James Birch (curator)

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James Birch is an English art dealer, curator and gallery owner. He is best known for his innovative championing of British art, in particular for exhibiting Francis Bacon (artist) in Moscow, in the then USSR, in 1988 and Gilbert & George in Moscow in 1990 and Beijing and Shanghai in 1993.[1][2]

Life and career[edit]

Birch was born in London and educated at the University of Aix-en-Provence, where he studied Art History, before training in the Old Master department of Christie's Fine Art in London where he later established the 1950s Rock & Roll department.

In 1983 he opened his first gallery James Birch Fine Art on the King's Road, London, where he specialized in the work of British surrealists such as John Banting, Eileen Agar, Conroy Maddox and Grace Pailthorpe, and the Symbolist and magician Austin Osman Spare.

In 1984 Birch gave the Turner Prize winner Grayson Perry his first show, with a second quickly following in 1985. Perry was a founding member of the Neo-Naturist cabaret with Jennifer Binnie, who Birch had previously exhibited.[3] James Birch Fine Art closed in 1986 and in 1987 Birch opened Birch and Conran Fine Art in Soho, London in association with Paul Conran.[4]

Located in Dean Street, Birch and Conran was the first art gallery in Soho. Birch and Conran's inaugural show was British Pop Art, a seminal exhibition which re-invigorated interest in the work of British Pop Artists such as Sir Peter Blake, Richard Hamilton, Colin Self, Richard Smith, Clive Barker, Peter Phillips, Gerald Laing, David Hockney and Allen Jones. Birch's interest in Pop Art stems from childhood visits to the Tate gallery. Birch and Conran Fine Art was forced to close in 1990 when, in line with Soho's increasing gentrification, its landlord Paul Raymond (publisher) sharply increased the rent.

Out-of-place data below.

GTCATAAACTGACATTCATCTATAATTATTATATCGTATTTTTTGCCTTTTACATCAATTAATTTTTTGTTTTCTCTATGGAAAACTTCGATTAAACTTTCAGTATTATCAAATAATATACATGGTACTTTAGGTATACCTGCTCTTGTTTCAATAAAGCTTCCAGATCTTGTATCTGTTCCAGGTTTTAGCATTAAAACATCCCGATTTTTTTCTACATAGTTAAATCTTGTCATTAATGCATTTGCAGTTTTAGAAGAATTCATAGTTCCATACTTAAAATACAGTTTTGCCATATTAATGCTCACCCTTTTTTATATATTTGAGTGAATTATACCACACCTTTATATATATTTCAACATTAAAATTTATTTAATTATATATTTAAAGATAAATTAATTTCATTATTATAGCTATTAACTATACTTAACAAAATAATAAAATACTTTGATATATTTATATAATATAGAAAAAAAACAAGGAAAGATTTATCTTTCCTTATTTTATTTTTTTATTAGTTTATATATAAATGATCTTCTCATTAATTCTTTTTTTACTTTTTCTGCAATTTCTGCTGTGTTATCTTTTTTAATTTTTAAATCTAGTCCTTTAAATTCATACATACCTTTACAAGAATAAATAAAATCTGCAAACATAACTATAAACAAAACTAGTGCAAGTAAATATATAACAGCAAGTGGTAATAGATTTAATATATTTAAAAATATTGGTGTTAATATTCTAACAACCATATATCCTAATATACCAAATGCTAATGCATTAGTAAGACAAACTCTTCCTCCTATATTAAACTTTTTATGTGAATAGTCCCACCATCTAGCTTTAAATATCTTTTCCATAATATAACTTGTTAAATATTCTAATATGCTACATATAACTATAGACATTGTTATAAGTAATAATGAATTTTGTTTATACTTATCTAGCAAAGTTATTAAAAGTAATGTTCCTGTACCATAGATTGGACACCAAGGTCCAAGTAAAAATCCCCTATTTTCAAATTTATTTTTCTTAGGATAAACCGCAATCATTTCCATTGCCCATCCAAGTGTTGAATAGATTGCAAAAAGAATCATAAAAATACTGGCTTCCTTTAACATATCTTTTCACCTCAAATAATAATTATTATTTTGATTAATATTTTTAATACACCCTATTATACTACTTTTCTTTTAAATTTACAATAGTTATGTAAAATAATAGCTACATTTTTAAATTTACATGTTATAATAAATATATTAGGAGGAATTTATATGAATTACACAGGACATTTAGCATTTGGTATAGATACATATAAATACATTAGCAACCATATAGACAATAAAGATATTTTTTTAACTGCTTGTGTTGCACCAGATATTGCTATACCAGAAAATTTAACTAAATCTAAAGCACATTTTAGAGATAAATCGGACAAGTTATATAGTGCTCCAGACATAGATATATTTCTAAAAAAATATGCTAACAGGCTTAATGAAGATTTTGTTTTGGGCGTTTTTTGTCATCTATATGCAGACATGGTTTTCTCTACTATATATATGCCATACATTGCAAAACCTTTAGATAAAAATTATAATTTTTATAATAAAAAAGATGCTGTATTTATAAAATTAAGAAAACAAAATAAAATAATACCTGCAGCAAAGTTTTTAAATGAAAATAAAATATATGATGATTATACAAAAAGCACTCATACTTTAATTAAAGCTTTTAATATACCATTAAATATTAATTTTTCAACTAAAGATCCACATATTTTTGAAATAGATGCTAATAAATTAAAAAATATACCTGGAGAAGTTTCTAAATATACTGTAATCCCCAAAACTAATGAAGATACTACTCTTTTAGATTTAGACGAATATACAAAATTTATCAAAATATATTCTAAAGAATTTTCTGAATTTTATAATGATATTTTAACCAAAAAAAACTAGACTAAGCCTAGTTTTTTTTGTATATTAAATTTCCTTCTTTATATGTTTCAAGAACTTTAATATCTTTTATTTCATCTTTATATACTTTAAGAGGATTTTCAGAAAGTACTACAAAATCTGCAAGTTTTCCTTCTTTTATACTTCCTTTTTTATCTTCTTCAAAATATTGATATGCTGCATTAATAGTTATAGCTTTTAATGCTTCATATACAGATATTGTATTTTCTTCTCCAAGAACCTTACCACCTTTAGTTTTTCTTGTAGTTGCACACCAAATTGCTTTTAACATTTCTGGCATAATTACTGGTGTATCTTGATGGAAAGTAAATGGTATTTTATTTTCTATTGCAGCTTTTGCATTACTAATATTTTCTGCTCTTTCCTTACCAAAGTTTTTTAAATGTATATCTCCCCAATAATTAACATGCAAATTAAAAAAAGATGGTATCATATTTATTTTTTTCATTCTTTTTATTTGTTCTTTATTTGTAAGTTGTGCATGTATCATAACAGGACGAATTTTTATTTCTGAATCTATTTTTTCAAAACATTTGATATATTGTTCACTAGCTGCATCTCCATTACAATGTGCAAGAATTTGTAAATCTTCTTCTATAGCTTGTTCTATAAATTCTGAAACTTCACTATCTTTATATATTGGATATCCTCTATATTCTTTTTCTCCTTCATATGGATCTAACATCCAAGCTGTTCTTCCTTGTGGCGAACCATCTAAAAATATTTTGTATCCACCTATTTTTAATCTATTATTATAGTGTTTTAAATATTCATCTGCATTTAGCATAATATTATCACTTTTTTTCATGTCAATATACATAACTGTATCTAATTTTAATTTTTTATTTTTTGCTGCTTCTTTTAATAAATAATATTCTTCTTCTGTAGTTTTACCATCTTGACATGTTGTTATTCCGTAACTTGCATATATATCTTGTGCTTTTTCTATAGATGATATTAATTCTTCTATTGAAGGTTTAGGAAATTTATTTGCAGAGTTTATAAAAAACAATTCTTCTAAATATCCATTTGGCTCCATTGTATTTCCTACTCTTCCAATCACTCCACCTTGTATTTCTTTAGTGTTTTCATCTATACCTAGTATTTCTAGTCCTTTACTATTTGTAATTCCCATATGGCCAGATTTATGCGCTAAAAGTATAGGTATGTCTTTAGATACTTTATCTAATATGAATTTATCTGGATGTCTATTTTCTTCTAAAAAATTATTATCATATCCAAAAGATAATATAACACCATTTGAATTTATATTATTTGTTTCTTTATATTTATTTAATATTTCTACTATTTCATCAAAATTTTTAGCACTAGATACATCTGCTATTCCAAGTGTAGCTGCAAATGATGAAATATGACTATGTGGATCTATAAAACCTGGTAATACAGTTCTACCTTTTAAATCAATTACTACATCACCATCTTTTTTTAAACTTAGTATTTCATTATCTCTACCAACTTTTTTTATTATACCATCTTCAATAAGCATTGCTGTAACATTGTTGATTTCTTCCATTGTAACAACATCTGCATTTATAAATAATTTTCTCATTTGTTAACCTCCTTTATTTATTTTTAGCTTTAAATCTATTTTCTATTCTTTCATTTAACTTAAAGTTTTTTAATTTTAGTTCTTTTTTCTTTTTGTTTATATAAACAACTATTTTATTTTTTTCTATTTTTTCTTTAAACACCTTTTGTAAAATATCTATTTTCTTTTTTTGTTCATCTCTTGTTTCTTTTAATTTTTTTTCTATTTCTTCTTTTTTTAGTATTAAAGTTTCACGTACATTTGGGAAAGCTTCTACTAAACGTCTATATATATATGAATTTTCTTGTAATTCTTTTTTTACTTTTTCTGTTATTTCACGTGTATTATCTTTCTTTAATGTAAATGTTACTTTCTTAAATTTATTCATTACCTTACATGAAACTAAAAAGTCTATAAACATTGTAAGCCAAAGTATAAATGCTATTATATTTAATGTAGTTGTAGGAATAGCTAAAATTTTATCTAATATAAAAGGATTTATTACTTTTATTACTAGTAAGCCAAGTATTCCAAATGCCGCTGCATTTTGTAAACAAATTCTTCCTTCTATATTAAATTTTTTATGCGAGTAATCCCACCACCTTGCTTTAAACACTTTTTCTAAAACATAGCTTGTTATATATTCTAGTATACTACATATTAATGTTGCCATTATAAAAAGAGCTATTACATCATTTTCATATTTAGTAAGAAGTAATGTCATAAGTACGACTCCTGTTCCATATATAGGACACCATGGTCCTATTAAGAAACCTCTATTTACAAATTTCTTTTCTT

Birch then concentrated on exhibiting Gilbert & George in Moscow in 1990 and Beijing in 1993. The broadcaster and author Daniel Farson wrote the book With Gilbert & George in Moscow (Bloomsbury, 1991) about the Moscow exhibition.[5] Farson also recounted the Francis Bacon exhibition in Moscow in his biography of Bacon, The Gilded Gutter Life of Francis Bacon (Pantheon, 1993).

In 1997 Birch returned to exhibiting in London when he opened the A22 Gallery in Clerkenwell, where he showed Keith Coventry, the photographer Dick Jewell, Genesis P-Orridge and two exhibitions by members of The Colony Room.[6][7]

In an article titled 'The Pimpernel Curator', the July 2011 issue of f22 magazine credited Birch with having created some of the 'most imaginative exhibitions of the last twenty years'.[8]

2014 saw Birch realise a long-held ambition when Walter the Pigeon, the enchanting, eerily evocative fairy-tale about a London pigeon's unrequited love for a beautiful French girl that he wrote as a teenager, was published by Trolley Books. Illustrated by the artist Raisa Veikkola, the book was immediately described by the author and leading counterculture writer Barry Miles as "a poignant reminder of one’s childhood and youth, strangely touching".[9]

James Birch is currently working on various art projects in association with The Democratic People's Republic of North Korea.

Notable exhibitions curated by James Birch outside his own galleries[edit]

  • A Salute to British Surrealism (Colchester and Hull City Museums, 1985)
  • Francis Bacon retrospective (The Central House of Artists, Moscow, USSR, 1988)
  • Gilbert and George (Beijing and Shanghai Museums, People's Republic of China, 1993)
  • Sluice Gates of the Mind - the collaborative work of Pailthorpe and Mednikoff (Leeds City Art Gallery, 1998)
  • Genesis P-Orridge (Kunsthalle Bethanien, Berlin, Germany, 2004)
  • Christine Keeler: My Life in Pictures (The Mayor Gallery, London 2010)[10]
  • Dennis Wirth-Miller (The Minories, Colchester, 2011)
  • Brigitte Bardot: Unseen London 1968. Photographs by Ray Bellisario. (Black & Blue, London 2014)
  • Elena Khudiakova: Soviet Consumerism (Rossotrudnichestvo Gallery, 2014)
  • Nina Fowler: Works (Dadiani Fine Art, London, 2014)

References[edit]

External links[edit]